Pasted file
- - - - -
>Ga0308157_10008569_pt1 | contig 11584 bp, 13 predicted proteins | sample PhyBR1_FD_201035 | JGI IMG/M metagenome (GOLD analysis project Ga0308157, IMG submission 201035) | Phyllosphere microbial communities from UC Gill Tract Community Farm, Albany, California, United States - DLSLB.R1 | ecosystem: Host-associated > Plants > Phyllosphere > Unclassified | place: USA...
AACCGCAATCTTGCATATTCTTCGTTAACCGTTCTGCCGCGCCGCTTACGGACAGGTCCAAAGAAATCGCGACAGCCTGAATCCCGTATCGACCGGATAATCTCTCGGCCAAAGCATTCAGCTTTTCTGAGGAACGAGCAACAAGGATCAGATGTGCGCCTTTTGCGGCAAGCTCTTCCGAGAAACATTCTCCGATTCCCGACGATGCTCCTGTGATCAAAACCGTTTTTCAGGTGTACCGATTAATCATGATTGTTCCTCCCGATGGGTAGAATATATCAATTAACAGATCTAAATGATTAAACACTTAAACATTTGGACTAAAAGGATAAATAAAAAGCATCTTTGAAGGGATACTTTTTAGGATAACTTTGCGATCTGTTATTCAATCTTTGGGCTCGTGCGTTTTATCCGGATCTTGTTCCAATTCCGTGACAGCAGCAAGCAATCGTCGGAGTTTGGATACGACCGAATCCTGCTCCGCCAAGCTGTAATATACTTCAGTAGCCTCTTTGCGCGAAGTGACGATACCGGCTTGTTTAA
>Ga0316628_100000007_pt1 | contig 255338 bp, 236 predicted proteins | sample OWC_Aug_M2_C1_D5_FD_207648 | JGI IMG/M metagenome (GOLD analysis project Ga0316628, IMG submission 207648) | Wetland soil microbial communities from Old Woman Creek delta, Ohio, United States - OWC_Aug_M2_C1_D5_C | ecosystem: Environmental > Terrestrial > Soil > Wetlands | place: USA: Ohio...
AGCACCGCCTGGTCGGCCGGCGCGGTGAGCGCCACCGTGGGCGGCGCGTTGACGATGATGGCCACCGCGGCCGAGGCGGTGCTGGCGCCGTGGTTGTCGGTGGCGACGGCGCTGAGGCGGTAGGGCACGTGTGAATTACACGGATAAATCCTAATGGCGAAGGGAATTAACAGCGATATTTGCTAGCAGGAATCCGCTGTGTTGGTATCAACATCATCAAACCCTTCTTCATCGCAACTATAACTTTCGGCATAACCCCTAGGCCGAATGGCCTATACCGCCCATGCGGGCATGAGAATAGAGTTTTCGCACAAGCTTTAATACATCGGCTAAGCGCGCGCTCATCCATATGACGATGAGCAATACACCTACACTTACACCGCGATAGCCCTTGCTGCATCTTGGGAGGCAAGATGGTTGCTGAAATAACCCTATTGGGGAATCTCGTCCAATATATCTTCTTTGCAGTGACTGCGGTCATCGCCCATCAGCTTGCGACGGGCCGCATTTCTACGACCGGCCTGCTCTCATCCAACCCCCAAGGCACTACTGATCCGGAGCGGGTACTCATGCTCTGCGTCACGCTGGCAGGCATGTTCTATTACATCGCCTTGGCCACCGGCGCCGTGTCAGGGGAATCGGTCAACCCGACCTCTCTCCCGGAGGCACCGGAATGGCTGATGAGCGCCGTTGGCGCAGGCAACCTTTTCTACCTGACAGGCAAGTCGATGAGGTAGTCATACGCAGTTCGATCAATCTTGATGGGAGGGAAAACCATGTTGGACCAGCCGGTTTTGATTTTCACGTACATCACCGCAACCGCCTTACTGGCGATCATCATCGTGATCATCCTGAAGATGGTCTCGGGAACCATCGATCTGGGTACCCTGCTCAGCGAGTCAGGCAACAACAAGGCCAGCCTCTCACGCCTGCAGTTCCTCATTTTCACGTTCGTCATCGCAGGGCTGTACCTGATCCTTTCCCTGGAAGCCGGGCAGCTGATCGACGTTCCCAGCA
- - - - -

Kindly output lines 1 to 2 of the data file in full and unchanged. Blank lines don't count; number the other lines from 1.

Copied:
>Ga0308157_10008569_pt1 | contig 11584 bp, 13 predicted proteins | sample PhyBR1_FD_201035 | JGI IMG/M metagenome (GOLD analysis project Ga0308157, IMG submission 201035) | Phyllosphere microbial communities from UC Gill Tract Community Farm, Albany, California, United States - DLSLB.R1 | ecosystem: Host-associated > Plants > Phyllosphere > Unclassified | place: USA...
AACCGCAATCTTGCATATTCTTCGTTAACCGTTCTGCCGCGCCGCTTACGGACAGGTCCAAAGAAATCGCGACAGCCTGAATCCCGTATCGACCGGATAATCTCTCGGCCAAAGCATTCAGCTTTTCTGAGGAACGAGCAACAAGGATCAGATGTGCGCCTTTTGCGGCAAGCTCTTCCGAGAAACATTCTCCGATTCCCGACGATGCTCCTGTGATCAAAACCGTTTTTCAGGTGTACCGATTAATCATGATTGTTCCTCCCGATGGGTAGAATATATCAATTAACAGATCTAAATGATTAAACACTTAAACATTTGGACTAAAAGGATAAATAAAAAGCATCTTTGAAGGGATACTTTTTAGGATAACTTTGCGATCTGTTATTCAATCTTTGGGCTCGTGCGTTTTATCCGGATCTTGTTCCAATTCCGTGACAGCAGCAAGCAATCGTCGGAGTTTGGATACGACCGAATCCTGCTCCGCCAAGCTGTAATATACTTCAGTAGCCTCTTTGCGCGAAGTGACGATACCGGCTTGTTTAA